Bully-Proof Your Ministry

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Spotting the Symptoms

One of the first steps to stopping bullying behaviors is to
recognize the symptoms.

“Recognize that bullying often takes place under adult radar,”
says Coloroso. We typically look for the overt signs of bullying,
such as fighting, verbal threats, and crying. Often, though, the
signs are so subtle that they’re overlooked or misinterpreted by
adults. “[Bullying] can be a dirty look, rolled eyes, a nudge, a
pinch, a turned shoulder — all while the teacher’s back is
turned,” Coloroso says.

If you suspect bullying is taking place among the children you
minister to, you’re probably correct. And if you feel bullying
isn’t a threat in your classroom or ministry, you’re probably
wrong. Coloroso and Ken Druck, author of How to Talk to Your
Kids About School Violence
, offer these suggestions.

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Know the three kinds of bullying-verbal, physical, and
relational.
While physical bullying is the most common
form adults look for, it’s the least common in occurrence. More
common is verbal bullying — jeers, taunts, put-downs, and insults
– that can be devastating to kids’ self-esteem. Unfortunately,
it’s relatively easy for bullies to get away with this type of
behavior because they consciously do it out of adult earshot.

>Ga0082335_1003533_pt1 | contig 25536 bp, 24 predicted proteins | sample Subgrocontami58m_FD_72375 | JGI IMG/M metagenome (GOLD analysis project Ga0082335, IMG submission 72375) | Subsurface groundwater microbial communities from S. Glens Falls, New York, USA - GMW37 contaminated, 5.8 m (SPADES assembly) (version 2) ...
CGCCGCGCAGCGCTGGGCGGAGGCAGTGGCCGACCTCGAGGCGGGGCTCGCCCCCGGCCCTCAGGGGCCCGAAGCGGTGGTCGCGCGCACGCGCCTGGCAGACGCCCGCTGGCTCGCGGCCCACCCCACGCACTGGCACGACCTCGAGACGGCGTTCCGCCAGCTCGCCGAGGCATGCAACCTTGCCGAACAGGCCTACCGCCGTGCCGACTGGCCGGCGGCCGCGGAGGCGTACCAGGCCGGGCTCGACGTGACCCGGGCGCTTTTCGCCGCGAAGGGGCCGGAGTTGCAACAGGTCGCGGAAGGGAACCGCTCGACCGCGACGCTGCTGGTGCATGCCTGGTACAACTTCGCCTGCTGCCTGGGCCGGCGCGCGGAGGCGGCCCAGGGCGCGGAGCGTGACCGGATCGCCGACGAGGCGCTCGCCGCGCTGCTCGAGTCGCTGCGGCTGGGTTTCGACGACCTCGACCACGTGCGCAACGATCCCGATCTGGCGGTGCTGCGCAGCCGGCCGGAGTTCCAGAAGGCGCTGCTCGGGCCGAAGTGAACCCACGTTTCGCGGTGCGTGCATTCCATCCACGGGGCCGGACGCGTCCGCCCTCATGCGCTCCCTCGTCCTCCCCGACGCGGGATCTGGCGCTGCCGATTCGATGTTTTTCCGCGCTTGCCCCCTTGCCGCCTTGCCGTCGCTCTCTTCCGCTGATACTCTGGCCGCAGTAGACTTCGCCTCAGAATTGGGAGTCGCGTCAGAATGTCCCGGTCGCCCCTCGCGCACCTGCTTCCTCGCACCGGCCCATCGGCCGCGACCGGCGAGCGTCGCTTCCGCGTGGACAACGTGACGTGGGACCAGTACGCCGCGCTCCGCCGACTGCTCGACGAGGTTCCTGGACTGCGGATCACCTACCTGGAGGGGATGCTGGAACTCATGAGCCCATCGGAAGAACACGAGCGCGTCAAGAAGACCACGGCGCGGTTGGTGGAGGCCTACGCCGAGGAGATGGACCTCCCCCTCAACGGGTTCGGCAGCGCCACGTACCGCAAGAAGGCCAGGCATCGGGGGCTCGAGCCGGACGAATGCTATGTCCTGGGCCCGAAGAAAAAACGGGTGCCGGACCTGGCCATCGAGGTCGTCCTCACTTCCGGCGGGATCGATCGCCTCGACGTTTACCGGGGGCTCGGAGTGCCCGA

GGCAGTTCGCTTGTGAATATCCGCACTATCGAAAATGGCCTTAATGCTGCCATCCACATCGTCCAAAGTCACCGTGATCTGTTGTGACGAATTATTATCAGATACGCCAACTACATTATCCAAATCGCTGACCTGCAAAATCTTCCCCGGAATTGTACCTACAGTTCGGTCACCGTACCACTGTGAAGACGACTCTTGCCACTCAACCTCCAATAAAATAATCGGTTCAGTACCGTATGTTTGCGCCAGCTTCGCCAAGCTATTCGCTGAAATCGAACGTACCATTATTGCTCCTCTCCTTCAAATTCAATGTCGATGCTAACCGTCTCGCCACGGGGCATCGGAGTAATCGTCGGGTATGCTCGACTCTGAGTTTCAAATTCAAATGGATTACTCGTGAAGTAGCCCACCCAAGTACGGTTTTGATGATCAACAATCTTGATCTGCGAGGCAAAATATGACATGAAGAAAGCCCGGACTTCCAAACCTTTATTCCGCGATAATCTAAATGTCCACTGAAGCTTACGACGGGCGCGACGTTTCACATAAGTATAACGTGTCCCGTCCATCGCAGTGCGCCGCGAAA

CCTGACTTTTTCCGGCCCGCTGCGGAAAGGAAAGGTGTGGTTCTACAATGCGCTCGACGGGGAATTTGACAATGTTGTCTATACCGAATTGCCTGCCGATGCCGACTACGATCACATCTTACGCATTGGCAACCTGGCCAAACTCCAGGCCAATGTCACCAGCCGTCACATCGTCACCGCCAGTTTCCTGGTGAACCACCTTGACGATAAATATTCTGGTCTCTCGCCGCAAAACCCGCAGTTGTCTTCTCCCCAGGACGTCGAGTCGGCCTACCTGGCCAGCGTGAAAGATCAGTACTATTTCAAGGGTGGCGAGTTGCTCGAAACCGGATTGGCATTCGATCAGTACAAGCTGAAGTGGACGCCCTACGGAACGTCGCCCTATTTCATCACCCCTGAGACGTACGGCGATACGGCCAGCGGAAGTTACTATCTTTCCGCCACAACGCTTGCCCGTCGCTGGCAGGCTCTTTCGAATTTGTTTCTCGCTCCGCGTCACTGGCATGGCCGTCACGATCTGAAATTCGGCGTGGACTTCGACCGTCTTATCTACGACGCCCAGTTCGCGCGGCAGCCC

Relational bullying is the girl bully’s weapon of choice, and one
that’s far more powerful than physical or verbal bullying. When a
target experiences this, he or she is shunned and ostracized from
the group.

Look for the signs of relational bullying.
Druck says there are five common signs that relational or social
bullying is happening. Look for:

1. The spreading of rumors and gossip.

2. The deliberate exclusion or isolation of a child.

3. Verbal taunting or harassment. Often adults misinterpret this
as harmless teasing. Teasing is defined as harmless and for fun.
Taunting or harassment is when there’s a repetitive, deliberate
attempt at cruelty and when it’s apparent that the target is
uncomfortable.

4. Hostile body language or ex­pres­sions. These expressions, such
as rolled eyes, aggressive staring, and derogatory gestures usually
occur when the adult’s attention is diverted.

5. Abusive emails, phone calls, or other technology-related
communication. Druck identifies this as “cyber-bullying.” For more
information and ways to prevent cyber-bullying, go to
www.cmmag.com.

     

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